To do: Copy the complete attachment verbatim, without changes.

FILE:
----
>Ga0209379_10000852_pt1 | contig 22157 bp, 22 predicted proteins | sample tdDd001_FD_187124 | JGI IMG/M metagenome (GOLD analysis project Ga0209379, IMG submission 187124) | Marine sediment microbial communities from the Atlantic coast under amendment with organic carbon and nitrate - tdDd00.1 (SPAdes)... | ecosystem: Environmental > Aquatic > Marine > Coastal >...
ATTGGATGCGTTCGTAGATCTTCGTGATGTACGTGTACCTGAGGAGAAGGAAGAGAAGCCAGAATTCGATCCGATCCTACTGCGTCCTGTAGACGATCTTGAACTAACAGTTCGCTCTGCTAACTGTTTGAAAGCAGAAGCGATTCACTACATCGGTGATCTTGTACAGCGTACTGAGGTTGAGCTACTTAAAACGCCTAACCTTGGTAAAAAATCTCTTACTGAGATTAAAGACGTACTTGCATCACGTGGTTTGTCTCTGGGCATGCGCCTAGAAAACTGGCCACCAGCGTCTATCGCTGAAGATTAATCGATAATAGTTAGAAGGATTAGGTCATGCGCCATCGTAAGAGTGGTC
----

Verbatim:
>Ga0209379_10000852_pt1 | contig 22157 bp, 22 predicted proteins | sample tdDd001_FD_187124 | JGI IMG/M metagenome (GOLD analysis project Ga0209379, IMG submission 187124) | Marine sediment microbial communities from the Atlantic coast under amendment with organic carbon and nitrate - tdDd00.1 (SPAdes)... | ecosystem: Environmental > Aquatic > Marine > Coastal >...
ATTGGATGCGTTCGTAGATCTTCGTGATGTACGTGTACCTGAGGAGAAGGAAGAGAAGCCAGAATTCGATCCGATCCTACTGCGTCCTGTAGACGATCTTGAACTAACAGTTCGCTCTGCTAACTGTTTGAAAGCAGAAGCGATTCACTACATCGGTGATCTTGTACAGCGTACTGAGGTTGAGCTACTTAAAACGCCTAACCTTGGTAAAAAATCTCTTACTGAGATTAAAGACGTACTTGCATCACGTGGTTTGTCTCTGGGCATGCGCCTAGAAAACTGGCCACCAGCGTCTATCGCTGAAGATTAATCGATAATAGTTAGAAGGATTAGGTCATGCGCCATCGTAAGAGTGGTC